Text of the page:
Explaining Smarter Infrastructure to your kids

If you had to explain to kids why infrastructure matters, what would you say to help them understand? Infrastructure is so important to our lives, so perhaps we should pay a little more attention to it.

[originally posted on the IBM Smarter Computing Blog site on April 24, 2014]


Some of my daughter’s high school friends occasionally come over to our house in the afternoons to do homework or get ready for athletic practice or events. Often, they see me working on my laptop or hear me on a conference call in my home office and invariably the question comes up, “What does your dad do?”


As an IT infrastructure architect, I struggled with an explanation for the first few times and then finally came up with a way to explain my job function through a Socratic approach. So now when I get asked what I do, I reply with a series of questions:

  • “Do you know how and where the electricity comes from when you turn on a light?”

They say “No.”

  • “Do you know how the fresh water gets to your faucet when you turn one on?”


  • “Do you know where the sewage goes when you flush the toilet?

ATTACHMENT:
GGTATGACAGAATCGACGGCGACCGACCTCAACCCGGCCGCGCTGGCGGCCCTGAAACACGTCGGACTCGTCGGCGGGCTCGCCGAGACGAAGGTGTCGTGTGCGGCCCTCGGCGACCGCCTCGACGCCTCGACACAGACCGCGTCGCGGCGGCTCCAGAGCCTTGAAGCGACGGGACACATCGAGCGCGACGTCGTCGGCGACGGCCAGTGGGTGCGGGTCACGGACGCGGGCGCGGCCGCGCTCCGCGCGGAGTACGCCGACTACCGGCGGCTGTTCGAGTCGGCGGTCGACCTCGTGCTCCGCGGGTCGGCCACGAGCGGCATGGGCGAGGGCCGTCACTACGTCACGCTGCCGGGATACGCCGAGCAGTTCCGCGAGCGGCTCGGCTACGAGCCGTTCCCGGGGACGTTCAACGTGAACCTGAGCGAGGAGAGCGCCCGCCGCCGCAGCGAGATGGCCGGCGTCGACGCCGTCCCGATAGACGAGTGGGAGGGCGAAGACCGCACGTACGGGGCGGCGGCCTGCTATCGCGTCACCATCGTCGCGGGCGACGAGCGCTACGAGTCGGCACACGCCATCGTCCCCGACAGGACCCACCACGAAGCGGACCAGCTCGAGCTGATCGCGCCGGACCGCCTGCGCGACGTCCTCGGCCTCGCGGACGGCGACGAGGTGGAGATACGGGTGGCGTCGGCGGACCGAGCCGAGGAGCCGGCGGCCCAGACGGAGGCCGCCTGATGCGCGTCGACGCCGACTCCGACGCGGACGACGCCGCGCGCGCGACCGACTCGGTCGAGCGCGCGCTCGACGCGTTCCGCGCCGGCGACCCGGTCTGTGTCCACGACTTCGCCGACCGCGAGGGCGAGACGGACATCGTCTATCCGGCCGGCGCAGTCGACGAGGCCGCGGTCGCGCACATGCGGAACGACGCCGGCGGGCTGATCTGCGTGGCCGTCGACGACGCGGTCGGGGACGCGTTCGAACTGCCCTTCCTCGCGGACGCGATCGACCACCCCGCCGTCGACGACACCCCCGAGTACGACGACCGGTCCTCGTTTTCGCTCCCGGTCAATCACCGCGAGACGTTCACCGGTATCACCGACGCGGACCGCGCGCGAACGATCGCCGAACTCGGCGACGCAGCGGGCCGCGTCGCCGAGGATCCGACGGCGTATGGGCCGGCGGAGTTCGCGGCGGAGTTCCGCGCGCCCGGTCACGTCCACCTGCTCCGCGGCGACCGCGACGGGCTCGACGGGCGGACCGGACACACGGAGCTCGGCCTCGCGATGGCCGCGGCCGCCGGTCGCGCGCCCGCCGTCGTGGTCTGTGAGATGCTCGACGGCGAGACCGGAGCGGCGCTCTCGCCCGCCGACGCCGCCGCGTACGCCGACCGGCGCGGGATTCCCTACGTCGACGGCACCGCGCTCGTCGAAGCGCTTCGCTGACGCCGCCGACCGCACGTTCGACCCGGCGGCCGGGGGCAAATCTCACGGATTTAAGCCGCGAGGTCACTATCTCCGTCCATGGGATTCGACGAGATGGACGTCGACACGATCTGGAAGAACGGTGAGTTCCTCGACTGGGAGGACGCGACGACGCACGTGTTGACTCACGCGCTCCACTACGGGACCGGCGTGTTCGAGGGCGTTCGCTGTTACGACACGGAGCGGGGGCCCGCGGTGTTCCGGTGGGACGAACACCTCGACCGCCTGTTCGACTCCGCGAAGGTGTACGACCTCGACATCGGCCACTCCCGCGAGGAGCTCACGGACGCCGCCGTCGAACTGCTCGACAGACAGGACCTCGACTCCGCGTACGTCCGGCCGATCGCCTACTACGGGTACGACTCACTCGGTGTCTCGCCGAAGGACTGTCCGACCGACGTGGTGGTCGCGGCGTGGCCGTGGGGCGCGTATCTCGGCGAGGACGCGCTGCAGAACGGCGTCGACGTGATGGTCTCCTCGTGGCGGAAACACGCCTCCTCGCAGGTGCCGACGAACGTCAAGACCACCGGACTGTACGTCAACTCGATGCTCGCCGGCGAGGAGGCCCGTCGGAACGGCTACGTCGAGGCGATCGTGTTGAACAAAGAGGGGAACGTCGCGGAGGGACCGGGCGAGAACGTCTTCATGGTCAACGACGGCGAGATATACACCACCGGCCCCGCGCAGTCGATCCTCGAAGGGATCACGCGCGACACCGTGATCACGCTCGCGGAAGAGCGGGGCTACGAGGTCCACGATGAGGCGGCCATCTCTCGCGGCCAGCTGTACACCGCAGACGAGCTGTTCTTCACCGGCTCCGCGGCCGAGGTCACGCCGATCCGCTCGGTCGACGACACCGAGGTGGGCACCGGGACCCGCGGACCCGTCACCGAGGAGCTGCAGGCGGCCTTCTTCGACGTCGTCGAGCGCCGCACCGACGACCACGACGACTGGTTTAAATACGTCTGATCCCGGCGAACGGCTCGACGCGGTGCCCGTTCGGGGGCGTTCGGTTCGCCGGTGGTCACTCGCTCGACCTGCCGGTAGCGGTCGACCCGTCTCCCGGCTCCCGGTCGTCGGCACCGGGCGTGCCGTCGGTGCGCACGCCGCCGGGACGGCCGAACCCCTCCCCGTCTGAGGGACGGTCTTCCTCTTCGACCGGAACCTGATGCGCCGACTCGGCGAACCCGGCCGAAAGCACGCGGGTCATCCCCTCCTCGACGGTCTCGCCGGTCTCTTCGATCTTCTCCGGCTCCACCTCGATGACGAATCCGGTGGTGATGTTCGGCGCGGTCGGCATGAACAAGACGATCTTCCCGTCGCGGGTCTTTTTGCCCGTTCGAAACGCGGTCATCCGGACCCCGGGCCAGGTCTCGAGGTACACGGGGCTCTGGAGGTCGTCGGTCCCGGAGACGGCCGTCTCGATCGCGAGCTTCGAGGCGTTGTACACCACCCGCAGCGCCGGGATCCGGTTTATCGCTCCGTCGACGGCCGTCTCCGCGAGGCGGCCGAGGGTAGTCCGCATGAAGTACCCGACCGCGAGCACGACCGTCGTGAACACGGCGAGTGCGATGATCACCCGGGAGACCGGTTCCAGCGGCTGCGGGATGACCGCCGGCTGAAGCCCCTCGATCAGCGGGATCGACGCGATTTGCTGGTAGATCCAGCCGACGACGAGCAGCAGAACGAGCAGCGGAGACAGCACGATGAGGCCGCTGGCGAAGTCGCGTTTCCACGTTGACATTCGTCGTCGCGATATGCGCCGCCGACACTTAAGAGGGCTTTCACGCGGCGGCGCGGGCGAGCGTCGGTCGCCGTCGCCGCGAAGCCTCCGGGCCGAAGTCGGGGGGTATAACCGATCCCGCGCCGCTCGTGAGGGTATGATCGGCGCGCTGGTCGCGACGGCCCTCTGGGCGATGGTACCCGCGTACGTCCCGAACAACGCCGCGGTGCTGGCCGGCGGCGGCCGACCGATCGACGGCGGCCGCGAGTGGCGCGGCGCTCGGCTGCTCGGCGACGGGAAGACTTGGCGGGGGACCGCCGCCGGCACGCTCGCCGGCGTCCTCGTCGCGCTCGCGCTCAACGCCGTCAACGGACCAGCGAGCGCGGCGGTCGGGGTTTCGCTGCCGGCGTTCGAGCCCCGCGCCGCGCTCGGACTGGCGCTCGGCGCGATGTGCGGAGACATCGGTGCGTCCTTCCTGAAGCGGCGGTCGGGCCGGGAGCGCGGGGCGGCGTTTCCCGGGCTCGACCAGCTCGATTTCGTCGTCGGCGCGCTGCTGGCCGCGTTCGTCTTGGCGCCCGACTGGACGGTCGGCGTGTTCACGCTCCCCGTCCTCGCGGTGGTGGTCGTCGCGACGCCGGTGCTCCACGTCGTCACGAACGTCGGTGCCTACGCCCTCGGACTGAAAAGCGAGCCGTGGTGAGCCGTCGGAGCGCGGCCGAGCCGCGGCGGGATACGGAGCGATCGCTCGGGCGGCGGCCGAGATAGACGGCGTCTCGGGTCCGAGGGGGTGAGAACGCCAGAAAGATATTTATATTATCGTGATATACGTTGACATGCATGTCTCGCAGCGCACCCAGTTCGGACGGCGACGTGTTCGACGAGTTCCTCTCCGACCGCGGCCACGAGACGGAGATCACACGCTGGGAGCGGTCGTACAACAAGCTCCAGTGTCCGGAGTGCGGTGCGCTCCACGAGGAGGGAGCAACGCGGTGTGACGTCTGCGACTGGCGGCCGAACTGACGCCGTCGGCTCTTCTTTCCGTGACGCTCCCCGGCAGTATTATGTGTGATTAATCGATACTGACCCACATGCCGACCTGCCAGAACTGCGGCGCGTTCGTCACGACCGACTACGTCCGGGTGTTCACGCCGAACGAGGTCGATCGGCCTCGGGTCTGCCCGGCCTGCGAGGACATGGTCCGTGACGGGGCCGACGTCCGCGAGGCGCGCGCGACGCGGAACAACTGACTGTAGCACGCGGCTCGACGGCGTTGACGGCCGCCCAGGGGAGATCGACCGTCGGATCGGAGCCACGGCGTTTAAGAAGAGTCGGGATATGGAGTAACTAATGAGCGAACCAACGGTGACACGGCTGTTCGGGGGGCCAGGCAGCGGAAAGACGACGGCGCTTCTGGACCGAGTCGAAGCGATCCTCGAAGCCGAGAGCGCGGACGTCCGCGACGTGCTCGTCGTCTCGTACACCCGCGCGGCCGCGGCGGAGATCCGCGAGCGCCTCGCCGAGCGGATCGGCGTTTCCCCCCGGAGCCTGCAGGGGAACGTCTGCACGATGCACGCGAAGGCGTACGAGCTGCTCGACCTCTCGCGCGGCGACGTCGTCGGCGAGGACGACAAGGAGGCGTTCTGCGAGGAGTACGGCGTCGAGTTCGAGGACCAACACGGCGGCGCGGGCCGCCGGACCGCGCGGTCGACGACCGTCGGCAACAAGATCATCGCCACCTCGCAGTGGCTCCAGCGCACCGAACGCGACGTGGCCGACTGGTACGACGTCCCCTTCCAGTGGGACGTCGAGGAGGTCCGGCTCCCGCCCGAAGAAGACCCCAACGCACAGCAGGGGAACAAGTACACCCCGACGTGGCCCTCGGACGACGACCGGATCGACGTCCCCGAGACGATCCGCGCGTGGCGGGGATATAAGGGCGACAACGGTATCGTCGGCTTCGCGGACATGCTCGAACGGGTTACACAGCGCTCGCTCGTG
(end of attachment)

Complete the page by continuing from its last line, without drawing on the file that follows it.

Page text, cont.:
• “Do you know how a text or picture gets from your phone to your friends’ phones?”


Then I say, “I do all those things that you don’t see that make your phones actually work!”

They reflect a bit, usually smile and say, “That’s pretty cool!’

And I then say, “Yes … yes it is.”

Sometimes we have a short discussion about the various sources and methods of generating and distributing electricity, and I use the opportunity to discuss alternative, cleaner energy and the need for a smarter grid. Or we talk about how clean water gets to the faucet and the issues surrounding fresh water around the world. Or we talk about how sewage is removed and treated (some jurisdictions are turning it into drinking water that is “certified organic”). And sometimes we talk about big servers, storage, networks and cloud computing and how those digital infrastructure elements enable smartphones, bank ATMs and airline reservations.

Infrastructure matters